The cost of a program's execution

(running time, memory, ...)

rather than

The cost of the program

(# of statements, development time)

[In this sense, less-complex programs require
*more*`
`development time.]

We focus primarily on

Consider a program with one natural number as input.

Two functions that can be associated with the program are:

(1)

The functioncomputed bythe program --f(n)(2)

The running time of the program --T(n)

However, it is customary to measure T based on the "size" of the input,

rather than the input value.

Other size measures are also used

e.g. for an array computation the *size of the array*`
`might be used,

ignoring the fact that the *numbers stored*`
`in the array have *different lengths.*

In a *finer-grained*`
`analysis, these lengths would need to be
taken into account.

Primitive Operations

These are operations which we don't further decompose.

They are considered the fundamental building blocks of the algorithm.

+ * - / if( )

Typically, the time they take is assumed to be
*constant.*

This assumption is not always valid.

Example

In doing arithmetic on arbitrarily-large numbers,
the *size of the
numerals*` `representing those numbers has a definite effect on the
time required.

2 x 2

vs.

263784915623 x 78643125890

For a

e.g. decimal encoding:

size(n) = #digits of n

= Ïlog

_{10}n¸

Ïx¸ = smallest *integer*` `__>__ x

(called the

ceilingof x)

The

since *log functions
differ only by constant factors* :

log

_{b}(x) = log_{c}(x) / log_{c}(b)(log

_{b}(x) and log_{c}(x) have two different bases, and log_{c}(b) is a constant)

e.g.

log

_{2}(x) = log_{10}(x) / log_{10}(2)log

_{10}(2) = 0.301031 / 0.30103 = 3.32193

When we write "log" it is usually log

Unless we state otherwise, we'll assume

+ , * , / , < , etc.

We will further approximate that all take the same time, which we'll call

1 "step"

The time of a step varies among computers.

But the *number*` `of steps will be the same for a given program.

Counting Steps

Straight-Line Code:

Loop-Code:

Steps are a function of # of iterations

Recursive Code:

Steps can be determined by solving

recurrenceRecurrence for run-time T:

The recurrence

T(0) => 1;

T(n+1) => 1 + T(n);

has the *solution*

T(n) = n + 1

One way to see this is by repeated substitution:

Recursive Code can sometimes be analyzed by understanding the number of recursive cells, then multiplying that number by an appropriate factor.

In both loops and recursion, the number of cells/iterations is not always obvious.

Example

List L; L = ... ; while ( !empty(L) ) { : : L = rest(L); }

The multiplying factor (# of iterations) is the length of the list.

"O" (order) notation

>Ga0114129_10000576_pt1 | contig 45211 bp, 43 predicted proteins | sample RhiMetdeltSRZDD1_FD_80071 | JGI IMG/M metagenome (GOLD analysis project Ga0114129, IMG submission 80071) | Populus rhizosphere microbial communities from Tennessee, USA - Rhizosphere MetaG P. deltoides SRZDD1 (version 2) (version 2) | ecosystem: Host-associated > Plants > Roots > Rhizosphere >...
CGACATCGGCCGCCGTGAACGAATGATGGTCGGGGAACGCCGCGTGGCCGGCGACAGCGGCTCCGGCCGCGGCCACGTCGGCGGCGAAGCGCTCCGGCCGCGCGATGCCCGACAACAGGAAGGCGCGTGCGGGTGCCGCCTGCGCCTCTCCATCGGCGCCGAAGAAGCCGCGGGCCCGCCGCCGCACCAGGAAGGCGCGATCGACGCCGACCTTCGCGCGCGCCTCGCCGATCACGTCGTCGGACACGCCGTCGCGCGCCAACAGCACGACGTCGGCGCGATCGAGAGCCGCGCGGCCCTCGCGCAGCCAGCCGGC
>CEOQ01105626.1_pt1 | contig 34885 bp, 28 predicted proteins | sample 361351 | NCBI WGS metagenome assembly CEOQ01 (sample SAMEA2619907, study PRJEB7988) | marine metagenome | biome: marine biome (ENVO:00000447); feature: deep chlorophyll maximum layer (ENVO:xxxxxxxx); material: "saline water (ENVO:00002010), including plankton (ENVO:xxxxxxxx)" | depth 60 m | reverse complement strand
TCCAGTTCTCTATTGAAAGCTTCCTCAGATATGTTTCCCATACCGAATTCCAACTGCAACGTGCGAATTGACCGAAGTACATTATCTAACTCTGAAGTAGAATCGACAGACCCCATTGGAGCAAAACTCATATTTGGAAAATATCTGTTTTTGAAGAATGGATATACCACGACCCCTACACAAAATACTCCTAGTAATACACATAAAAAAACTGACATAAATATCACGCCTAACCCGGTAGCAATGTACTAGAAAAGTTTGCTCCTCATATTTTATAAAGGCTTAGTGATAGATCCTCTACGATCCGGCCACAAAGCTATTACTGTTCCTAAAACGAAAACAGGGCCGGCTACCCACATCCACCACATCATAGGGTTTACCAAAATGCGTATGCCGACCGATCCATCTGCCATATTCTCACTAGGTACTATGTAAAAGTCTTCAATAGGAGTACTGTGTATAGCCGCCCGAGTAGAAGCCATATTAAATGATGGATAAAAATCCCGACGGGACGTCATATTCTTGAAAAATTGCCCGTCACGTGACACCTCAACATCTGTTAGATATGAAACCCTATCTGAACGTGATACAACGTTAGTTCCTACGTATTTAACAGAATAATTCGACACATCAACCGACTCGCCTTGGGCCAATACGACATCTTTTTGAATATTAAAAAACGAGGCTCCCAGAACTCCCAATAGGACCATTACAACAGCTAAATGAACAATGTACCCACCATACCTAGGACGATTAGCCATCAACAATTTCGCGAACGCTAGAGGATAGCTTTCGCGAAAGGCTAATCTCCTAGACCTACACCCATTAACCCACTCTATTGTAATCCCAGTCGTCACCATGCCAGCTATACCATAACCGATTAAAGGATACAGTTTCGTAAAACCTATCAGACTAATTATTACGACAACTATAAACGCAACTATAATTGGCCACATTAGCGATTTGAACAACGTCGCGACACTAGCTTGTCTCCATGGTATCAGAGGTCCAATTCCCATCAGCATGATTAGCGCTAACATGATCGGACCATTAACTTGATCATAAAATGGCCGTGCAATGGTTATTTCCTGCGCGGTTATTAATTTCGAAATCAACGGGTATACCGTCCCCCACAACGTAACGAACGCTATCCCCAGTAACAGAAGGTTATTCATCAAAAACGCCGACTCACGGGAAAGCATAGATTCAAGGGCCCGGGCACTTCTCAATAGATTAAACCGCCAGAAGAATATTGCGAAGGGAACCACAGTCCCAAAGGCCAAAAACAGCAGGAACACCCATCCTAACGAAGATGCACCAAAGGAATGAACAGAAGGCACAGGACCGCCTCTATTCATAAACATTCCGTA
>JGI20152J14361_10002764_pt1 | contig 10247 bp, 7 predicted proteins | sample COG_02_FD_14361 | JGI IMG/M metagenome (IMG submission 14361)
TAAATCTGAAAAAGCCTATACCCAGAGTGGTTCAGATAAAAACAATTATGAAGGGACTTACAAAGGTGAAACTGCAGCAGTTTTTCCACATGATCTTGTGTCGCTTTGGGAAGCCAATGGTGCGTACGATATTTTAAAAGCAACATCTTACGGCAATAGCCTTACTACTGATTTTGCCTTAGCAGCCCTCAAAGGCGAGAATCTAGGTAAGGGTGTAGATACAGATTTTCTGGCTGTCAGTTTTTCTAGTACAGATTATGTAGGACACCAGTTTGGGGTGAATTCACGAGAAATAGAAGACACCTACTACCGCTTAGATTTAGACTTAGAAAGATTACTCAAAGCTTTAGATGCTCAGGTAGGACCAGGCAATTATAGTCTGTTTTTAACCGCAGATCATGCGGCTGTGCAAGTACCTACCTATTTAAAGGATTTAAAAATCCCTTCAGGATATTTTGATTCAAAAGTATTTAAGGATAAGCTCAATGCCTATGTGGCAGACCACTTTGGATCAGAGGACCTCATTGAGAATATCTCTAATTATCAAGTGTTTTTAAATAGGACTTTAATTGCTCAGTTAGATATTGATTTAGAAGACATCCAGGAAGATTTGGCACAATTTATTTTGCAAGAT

expresses *upper
bound*` `on
execution time to within a *constant
factor*

[ For other than natural number args, this definition is inadequate. ]

^{°}[ sometimes T=O(f) is used ]

Example

T(n) = 1.5 n

^{2}f(n) = n

^{2}T O(f)

since by taking c=1.5

we have

We could also use

We usually abbreviate this by dropping one or both n Æ :

T O(1) means T is upper bounded by a

We say "O(1)" when we mean some constant (not a function of input)

Linear-Addressing Principle

Any access to memory is O(1).

Typical algorithm growth rates

O(n)` `("linear")

finding the max in an array

O(n^{2})` `("quadratic")

Sorting an array by a naive method

Example

Binary SearchThere are O(log n) steps.

Each step is O(1), due to linear addressing principle.

O(log n)overall

log n

Doubling n only

adds 1to log n.Doubling n

doublesn.

log arises in a recurrence of form

T(1) 0;

T(2*n) T(n) + 1;

solution:

T(n) = Ïlog n¸

To see this, use repeated substitution:

O(n log n)

Sorting an array by an optimal method

n log n

is better than n^{2}:Divide each by the factor n

Scalability Considerations

O notation focuses on comoparing

"growth rate"of functions:T O( n

^{2 })means T(n) grows no faster than n

^{2}grows.This is useful in comparing algorithms; it gives us an idea about how well the algorithm performs over an

infinite rangeof inputs.

2 algorithms for some problem

Algorithm A has a preferable

growth rate(O(n)) compared to algorithm B (O(n^{2})),even though A is worse than B in some

finite range.

Polynomial-time algorithms are preferred over non-polynomial

Some problems are not known to possess

[Some are also not known *not*` `to possess a polynomial-time algorithm.]

Examples

Checking whether an arbitrary SOP form is a

tautology.Traveling salesperson problem

TSP (Traveling Salesperson Problem)

Given n cities with costs between each pair, find the "tour" which minimizes total cost.

Tour = permutation of citiesThere are n! possible tours

obvious method is O(n!)

Tautology-Checking

Could use Boole-Shannon expansion:

Tree of height n (= # vars)

2

^{n}leavesO(2

^{n}) is bound for this algorithm